Over the last several years, taxpayers have become far more knowledgeable in the area of international tax disclosures.  Now, the term FBAR has become a household name.  Not only have taxpayers become more mature in their understanding of foreign financial account disclosures, taxpayers with previously undisclosed foreign financial assets realize that participation in a targeted offshore voluntary disclosure program is not for everyone.  Furthermore, anecdotal evidence suggests that at least some taxpayers are considering other ways, short of participating in the 2012 OVDP, as a solution to their prior foreign income reporting problem.5  In most cases, this means making a so-called “quiet disclosure” to the IRS.  In some cases, this strategy may permit a taxpayer to avoid any penalties associated with not timely disclosing a foreign financial account on an FBAR.  In the next segment of this series, we will go on to explore the IRS’s position on disclosures made outside of the OVDP structure.

  1. The 2009 targeted offshore program was specifically targeted to individuals who utilized foreign financial accounts to avoid paying U.S. taxes. The first true offshore voluntary disclosure initiative was in 2003. That initiative was related to an offshore credit card project the IRS pursued starting in 2000. The program was designed to allow taxpayers to step forward and ‘clear up their tax liabilities.’ The program provided that the IRS would “in appropriate circumstances, impose the delinquency penalty under Section 6651, the accuracy-related penalty under Section 6662, or both penalties against taxpayers that participate in the Offshore Voluntary Compliance Initiative. The program waived the fraud penalty, the fraudulent failure-to-file penalty, and certain information return penalties otherwise applicable to participating taxpayers. In addition, participating taxpayers would not be criminally prosecuted.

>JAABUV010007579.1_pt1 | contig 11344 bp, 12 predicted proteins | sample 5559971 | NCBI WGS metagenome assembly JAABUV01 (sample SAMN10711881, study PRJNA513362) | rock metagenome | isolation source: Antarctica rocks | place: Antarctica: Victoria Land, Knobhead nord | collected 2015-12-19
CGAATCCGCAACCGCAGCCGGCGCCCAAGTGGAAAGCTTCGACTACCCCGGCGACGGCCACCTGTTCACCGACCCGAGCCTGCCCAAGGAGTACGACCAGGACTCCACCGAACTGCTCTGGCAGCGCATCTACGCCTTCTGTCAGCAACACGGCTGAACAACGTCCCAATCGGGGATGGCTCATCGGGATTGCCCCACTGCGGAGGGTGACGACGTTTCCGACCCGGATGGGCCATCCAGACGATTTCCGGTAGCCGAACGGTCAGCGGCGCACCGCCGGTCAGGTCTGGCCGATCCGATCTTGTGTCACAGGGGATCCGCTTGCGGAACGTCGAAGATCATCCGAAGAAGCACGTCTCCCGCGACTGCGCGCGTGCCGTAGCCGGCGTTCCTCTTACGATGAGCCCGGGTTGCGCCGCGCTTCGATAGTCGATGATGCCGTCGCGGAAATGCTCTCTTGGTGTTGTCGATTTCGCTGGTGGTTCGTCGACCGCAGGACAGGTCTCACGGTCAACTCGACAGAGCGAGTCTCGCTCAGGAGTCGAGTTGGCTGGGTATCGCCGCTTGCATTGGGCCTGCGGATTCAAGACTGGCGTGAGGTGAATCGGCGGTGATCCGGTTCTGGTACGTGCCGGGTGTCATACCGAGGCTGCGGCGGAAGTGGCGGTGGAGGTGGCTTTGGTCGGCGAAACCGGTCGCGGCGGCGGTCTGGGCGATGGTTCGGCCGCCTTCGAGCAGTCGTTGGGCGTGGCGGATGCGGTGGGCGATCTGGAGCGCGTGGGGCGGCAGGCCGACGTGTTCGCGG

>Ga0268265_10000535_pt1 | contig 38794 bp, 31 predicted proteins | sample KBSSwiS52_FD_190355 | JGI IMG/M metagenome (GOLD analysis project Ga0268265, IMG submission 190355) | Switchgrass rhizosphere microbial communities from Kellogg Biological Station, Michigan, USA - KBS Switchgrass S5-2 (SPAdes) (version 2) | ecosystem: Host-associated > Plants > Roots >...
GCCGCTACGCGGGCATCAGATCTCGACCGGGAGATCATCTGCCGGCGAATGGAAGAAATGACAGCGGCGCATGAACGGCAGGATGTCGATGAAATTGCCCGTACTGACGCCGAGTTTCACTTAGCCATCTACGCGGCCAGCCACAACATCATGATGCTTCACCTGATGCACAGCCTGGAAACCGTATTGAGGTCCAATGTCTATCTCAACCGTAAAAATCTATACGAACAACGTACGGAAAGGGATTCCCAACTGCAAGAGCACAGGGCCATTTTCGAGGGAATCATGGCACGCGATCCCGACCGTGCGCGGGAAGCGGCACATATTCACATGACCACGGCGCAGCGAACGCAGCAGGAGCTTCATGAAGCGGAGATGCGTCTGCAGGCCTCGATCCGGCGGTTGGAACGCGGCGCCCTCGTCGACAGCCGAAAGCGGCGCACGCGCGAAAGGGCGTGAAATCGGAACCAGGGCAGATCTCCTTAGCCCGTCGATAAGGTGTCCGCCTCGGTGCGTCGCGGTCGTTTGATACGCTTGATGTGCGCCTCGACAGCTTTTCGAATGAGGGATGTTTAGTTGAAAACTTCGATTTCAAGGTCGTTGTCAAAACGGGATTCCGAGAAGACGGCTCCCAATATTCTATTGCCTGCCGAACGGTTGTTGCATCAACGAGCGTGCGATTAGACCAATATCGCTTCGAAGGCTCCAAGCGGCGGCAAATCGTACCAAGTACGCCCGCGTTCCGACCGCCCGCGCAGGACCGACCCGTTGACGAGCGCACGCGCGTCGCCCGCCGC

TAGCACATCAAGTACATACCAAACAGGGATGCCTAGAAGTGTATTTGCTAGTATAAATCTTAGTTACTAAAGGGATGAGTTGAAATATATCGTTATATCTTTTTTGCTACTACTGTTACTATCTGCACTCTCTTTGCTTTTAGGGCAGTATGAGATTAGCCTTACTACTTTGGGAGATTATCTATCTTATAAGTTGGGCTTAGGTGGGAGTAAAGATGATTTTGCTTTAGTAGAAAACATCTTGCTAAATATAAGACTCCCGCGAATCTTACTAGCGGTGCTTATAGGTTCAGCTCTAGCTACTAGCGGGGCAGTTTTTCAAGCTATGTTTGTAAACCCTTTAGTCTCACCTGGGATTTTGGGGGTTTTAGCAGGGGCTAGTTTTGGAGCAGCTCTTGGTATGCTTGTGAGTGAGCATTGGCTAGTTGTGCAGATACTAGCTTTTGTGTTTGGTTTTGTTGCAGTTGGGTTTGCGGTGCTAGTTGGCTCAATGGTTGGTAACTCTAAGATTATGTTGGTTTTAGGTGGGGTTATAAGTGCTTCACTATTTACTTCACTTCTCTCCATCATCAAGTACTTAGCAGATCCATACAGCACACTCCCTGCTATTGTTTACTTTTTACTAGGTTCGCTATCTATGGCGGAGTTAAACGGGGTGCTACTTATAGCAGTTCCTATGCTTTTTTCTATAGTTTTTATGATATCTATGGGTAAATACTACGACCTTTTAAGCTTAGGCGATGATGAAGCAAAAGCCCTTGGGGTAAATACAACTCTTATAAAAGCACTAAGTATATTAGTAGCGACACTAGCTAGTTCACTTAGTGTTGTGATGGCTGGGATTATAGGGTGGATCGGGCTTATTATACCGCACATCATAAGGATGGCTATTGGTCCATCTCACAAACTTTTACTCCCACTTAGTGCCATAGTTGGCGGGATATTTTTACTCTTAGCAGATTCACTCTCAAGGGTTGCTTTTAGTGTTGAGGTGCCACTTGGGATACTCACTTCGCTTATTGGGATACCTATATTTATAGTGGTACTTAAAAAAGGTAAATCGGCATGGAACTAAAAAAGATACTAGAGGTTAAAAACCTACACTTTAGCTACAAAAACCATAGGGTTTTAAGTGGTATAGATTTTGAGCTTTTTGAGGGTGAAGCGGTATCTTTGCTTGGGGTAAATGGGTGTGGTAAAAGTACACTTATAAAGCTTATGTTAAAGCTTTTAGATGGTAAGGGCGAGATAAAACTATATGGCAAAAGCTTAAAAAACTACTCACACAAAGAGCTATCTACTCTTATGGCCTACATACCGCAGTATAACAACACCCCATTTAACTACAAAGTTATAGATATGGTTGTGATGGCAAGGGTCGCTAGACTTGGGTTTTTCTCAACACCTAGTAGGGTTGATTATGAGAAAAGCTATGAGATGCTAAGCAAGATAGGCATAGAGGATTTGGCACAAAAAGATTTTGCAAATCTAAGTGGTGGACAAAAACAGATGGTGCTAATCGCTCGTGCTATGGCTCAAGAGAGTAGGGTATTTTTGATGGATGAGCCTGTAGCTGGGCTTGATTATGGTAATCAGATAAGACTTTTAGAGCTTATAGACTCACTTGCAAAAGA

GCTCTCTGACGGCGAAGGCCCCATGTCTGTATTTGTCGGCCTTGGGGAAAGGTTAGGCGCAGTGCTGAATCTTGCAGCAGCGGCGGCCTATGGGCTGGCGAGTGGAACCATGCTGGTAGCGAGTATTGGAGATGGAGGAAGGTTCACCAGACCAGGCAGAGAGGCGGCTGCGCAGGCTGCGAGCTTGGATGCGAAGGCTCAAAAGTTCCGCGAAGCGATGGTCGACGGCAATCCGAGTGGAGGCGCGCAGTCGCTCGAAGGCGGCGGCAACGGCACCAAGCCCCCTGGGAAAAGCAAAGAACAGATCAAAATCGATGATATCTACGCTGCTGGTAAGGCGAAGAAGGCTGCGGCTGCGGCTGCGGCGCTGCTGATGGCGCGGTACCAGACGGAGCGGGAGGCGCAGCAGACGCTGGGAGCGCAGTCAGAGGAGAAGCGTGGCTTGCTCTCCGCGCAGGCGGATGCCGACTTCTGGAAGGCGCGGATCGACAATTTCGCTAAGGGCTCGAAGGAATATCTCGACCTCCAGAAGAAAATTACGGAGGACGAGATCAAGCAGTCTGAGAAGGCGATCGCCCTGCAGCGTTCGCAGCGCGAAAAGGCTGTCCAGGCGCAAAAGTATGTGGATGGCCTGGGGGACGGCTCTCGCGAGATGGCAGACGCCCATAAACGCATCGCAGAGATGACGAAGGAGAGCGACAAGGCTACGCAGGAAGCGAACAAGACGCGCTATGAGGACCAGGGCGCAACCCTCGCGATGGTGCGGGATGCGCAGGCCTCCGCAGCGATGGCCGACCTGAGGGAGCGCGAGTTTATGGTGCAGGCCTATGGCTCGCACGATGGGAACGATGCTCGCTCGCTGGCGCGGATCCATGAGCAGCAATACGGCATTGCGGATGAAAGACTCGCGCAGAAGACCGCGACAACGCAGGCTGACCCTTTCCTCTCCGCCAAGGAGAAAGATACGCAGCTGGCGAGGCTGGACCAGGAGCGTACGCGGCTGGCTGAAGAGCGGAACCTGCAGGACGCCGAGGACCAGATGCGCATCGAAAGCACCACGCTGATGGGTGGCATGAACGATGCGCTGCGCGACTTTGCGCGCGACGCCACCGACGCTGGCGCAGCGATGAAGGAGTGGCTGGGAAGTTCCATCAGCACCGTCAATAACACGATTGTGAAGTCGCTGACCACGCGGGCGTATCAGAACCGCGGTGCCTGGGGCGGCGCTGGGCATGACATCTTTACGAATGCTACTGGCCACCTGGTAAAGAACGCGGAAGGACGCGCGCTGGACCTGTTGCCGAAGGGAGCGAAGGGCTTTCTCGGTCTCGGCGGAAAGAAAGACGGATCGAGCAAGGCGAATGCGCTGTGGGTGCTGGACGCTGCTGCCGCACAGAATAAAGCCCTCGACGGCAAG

2. The participants of the 2009 OVDI were required to execute a Form 906 entitled “Closing Agreement on Final Determination Covering Specific Matters.” Under the terms of the closing agreement, the participant must agree to pay a miscellaneous penalty under Title 26 of the United States Code.
  3. See IRS 2011 Offshore Voluntary Disclosure Initiative Frequently Asked Questions and Answers, Note 35 (Feb 4, 2013), available at http://www.irs.gov/Businesses/International-Businesses/2011-Offshore-Voluntary-Disclosure-Initiative-Frequently-Asked-Questions-and-Answers, which states in relevant part: The offshore penalty is intended to apply to all of the taxpayer’s offshore holdings that are related in any way to tax non-compliance. The penalty applies to all assets directly owned by the taxpayer, including financial accounts holding cash, securities or other custodial assets; tangible assets such as real estate or art; and intangible assets as patents or stock or other interests in a U.S. or foreign business. If such assets are indirectly held or controlled by the taxpayer through an entity, the penalty may be applied to the taxpayer’s interest in the entity or, if the Service determines that the entity is an alter ego or nominee of the taxpayer, to the taxpayer’s interest in the underlying assets. Tax noncompliance includes failure to report income from the assets, as well as failure to pay U.S. tax that was due with respect to the funds used to acquire the asset.
  4. See GAO Report GAO-13-318 (Apr. 26, 2013), available at http://www.gao.gov/products/GAO-13-318
  5. The IRS 2012 Offshore Voluntary Disclosure Initiative (OVDI): Is It Really Such A Good Deal For You? Is It Really For Everyone? By Richard J. Sapinsky, Esq. & Lawrence S. Horn, Esq.

For more information, contact Moskowitz, LLP.